Lessons in Playing Polo

Learning to Hit a Ball from Horseback at Santa Barbara Polo & Racquet Club

The author receives instruction from Jeff Scheraga
Paul Wellman (file)

Editor’s Note: Due to unforeseen circumstances, the second annual Santa Barbara Polo & Wine Festival is cancelled. Find more information here.

Polo is thrilling to watch — horses and riders charging up and down the field, stopping and starting on a dime in pursuit of a small plastic ball.

Originated by nomads in Central Asia, the game of polo really took root between 600 BCE and 100 CE in Persia, where it became the national sport, played by royals and the military. Over the centuries, the rules of the game were formalized, and its popularity spread west to Constantinople and east to Tibet, Japan, and India. By the turn of the 20th century, it had become the de rigueur recreation of the upper crust on four continents, earning the moniker “the sport of kings.”

It’s easy to see why polo, which is played by a wider swath of folks these days, remains popular: The athleticism and skill of the riders and horses is stunning to witness and, from the look of it, to experience. I got a taste of the physicality and mental acuity the sport requires when I took a lesson at the Santa Barbara Polo & Racquet Club on a balmy July day.

“Anyone can learn, whether you’ve ridden or not,” said Polo Academy Director Jeff Scheraga when I showed up for my lesson. I had ridden a horse before and taken a dozen or so riding lessons a few years back. Still, I expected learning even the basics of polo was going to be challenging.

Jeff Scheraga
Paul Wellman (file)

My horse partner for the day was Rocky, a 23-year-old Thoroughbred. Once I was in the arena and on the saddle, Scheraga, who has played polo since childhood, had me do some arm and torso twisting and stretching to loosen up my core. Next, Rocky and I trotted around the arena while I continued rotating my shoulders and midsection, all in preparation for the maneuvers it takes to swing a mallet. Scheraga shouted out instructions and encouragement as I flexed every muscle to maintain balance atop the bouncy horse.

After a half hour of warm-ups and basics, Scheraga decided I was ready to try hitting a ball. He tossed a few around the arena and verbally guided me into the extreme side-leaning position required to actually reach the ball with the mallet from horseback. As Rocky walked toward a ball — there’d be no trotting for this difficult task — I drew the mallet back then swung it toward the ground. To my delight I made contact, sending the orb dribbling across the dirt. This went on for a bit, me hitting some balls and missing others until my leg muscles were shaking with fatigue.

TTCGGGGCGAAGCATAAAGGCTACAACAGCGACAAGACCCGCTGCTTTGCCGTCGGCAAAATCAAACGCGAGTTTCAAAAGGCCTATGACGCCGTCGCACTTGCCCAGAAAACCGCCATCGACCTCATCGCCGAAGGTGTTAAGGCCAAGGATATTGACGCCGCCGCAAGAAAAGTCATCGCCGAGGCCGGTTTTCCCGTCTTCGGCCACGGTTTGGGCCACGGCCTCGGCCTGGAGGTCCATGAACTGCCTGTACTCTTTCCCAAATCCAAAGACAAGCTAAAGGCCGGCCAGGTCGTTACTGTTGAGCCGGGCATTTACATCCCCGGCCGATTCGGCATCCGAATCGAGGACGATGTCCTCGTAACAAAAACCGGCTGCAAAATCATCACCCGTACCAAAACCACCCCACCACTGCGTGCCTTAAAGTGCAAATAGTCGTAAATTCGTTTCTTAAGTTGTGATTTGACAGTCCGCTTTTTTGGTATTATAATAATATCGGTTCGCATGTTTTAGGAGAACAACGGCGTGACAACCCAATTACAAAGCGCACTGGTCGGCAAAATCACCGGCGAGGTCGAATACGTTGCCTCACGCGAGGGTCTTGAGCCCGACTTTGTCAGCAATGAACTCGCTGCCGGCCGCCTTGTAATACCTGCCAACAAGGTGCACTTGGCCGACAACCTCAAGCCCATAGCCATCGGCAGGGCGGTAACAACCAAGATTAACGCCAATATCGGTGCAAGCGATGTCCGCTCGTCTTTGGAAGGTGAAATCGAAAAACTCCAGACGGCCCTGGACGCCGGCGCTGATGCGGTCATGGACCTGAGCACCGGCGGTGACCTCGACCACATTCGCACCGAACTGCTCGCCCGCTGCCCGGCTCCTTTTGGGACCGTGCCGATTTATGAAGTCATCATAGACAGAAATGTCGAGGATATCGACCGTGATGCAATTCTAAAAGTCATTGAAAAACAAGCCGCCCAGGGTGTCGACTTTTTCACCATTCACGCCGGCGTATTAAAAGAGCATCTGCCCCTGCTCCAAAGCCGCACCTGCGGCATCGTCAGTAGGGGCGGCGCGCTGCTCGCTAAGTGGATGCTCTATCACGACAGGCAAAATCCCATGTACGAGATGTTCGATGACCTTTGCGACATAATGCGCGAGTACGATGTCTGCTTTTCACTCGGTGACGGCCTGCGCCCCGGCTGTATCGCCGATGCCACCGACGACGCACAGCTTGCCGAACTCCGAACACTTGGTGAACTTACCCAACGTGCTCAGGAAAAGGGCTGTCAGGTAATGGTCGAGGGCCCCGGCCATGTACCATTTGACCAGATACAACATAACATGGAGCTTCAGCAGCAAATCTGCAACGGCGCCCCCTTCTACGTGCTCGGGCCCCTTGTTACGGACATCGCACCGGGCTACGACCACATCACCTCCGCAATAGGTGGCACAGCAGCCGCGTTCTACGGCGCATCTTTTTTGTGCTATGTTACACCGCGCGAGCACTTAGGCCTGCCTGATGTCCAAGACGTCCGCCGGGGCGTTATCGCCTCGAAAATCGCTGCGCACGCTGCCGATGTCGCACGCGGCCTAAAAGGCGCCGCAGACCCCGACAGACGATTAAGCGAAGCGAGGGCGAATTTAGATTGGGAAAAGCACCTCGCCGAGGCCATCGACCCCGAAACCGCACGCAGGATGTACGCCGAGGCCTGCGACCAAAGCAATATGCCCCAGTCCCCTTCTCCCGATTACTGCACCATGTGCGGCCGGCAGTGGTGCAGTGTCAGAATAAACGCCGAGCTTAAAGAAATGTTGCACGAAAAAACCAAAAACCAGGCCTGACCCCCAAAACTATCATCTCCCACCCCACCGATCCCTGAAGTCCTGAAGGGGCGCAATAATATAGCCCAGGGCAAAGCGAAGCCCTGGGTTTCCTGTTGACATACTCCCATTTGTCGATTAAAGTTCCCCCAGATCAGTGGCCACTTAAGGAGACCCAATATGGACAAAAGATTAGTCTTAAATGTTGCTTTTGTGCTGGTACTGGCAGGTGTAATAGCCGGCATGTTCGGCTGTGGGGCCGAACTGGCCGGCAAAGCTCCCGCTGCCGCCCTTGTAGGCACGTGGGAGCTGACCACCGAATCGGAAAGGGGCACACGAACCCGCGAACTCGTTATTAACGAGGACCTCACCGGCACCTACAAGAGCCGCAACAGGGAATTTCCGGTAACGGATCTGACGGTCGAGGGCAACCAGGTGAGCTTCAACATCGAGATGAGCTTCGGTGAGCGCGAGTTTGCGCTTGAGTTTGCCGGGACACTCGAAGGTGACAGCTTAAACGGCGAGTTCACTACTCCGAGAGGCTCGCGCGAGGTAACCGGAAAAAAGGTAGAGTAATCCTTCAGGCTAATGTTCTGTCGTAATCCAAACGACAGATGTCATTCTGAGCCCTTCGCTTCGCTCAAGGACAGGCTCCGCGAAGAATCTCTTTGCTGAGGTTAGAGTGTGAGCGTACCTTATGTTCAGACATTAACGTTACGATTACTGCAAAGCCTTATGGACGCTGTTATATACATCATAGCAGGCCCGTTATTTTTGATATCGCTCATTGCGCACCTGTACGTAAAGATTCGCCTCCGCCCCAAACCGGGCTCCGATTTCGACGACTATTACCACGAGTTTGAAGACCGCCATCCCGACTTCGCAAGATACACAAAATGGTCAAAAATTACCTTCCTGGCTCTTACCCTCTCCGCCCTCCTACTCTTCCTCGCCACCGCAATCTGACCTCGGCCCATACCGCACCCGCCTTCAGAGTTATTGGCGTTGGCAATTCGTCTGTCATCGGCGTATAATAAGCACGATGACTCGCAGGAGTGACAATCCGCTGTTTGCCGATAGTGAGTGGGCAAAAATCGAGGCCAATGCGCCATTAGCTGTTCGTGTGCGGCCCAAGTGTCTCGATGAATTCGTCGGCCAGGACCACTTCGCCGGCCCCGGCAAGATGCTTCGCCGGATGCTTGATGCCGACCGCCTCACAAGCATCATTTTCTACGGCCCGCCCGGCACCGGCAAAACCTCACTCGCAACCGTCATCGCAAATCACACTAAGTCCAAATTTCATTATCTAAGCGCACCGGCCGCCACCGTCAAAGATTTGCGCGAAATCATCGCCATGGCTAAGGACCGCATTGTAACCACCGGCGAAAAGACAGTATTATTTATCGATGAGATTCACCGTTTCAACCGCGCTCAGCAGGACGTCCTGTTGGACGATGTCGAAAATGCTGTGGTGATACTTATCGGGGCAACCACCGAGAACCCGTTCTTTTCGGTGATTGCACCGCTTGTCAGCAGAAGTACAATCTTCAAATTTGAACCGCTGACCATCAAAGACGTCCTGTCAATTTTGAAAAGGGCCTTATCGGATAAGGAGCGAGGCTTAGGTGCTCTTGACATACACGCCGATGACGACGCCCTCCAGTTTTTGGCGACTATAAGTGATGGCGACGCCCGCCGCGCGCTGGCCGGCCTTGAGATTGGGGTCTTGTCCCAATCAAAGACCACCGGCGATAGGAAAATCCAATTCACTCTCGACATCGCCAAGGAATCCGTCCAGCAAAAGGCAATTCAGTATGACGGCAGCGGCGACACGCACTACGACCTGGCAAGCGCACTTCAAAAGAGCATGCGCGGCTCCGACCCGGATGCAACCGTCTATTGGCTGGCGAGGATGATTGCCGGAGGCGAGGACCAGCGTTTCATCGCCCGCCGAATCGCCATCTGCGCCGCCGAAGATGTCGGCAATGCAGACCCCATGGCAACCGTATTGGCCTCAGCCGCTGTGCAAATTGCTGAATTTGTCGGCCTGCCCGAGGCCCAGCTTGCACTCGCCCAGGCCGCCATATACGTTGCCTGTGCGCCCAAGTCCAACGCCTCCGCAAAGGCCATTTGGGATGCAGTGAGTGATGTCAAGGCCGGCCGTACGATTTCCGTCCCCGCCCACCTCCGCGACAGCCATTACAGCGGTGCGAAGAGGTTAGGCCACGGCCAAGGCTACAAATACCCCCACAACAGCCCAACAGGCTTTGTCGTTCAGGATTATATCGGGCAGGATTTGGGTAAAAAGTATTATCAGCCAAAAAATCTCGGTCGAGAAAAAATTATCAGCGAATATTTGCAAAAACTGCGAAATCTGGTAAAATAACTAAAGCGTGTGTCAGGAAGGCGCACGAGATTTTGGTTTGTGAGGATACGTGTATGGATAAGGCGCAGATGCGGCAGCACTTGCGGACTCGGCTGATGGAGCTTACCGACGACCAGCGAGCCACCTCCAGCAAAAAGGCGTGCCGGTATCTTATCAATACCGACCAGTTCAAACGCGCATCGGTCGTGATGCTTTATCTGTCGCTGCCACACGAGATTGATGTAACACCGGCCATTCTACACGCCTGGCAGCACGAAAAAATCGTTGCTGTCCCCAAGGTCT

Polo ponies are highly trained and seem intuitively responsive to their rider. With the slightest shift of body weight, leg pressure, or even sight line, the horses adjust their speed and direction. But learning the subtle communication between rider and equine takes practice and strength.

By the 45-minute mark of my hour-long lesson, I was mentally and physically tired, so the signals I was giving Rocky were ham-fisted and often contradictory. At one point, I gave my poor steed such confusing instructions that he just walked up to the arena wall, stopping only when his nose was touching — and perpendicular to — the fence boards. “Squeeze the toothpaste,” Scheraga reminded me, referring to the leg motion used to get the horse to move. I got Rocky going again and did a few more rounds of ball hitting before the lesson ended.

I dismounted exhausted but also giddy with excitement. I couldn’t believe that, in one hour with Scheraga, I had learned enough to actually hit a polo ball from a horse’s back without falling off. “I have a pretty routine way of training from the ground up,” he said of his instruction technique. “I do it in stages. I teach some basic skills at first, and they combine and become more complex as you rise through the levels.”

And that’s exactly what happens: Folks come for a lesson and then continue with it until they’ve mastered the sport. “Our facility is really unique in that it can handle beginners all the way up to the highest level of polo on the West Coast,” explained Scheraga. “We are equipped for anyone to go as far as they want to go.”

To see the pros play, check out the 8 Goal Series, which includes the USPA President’s Cup on September 16 and 23 and the USPA Wickenden Cup on September 30 and October 7. For a full schedule of events, see sbpolo.com. For information about polo lessons, call Jeff Scheraga at (315) 256-5797, email him at jeff@sbpolo.com, or see sbpolo.com.


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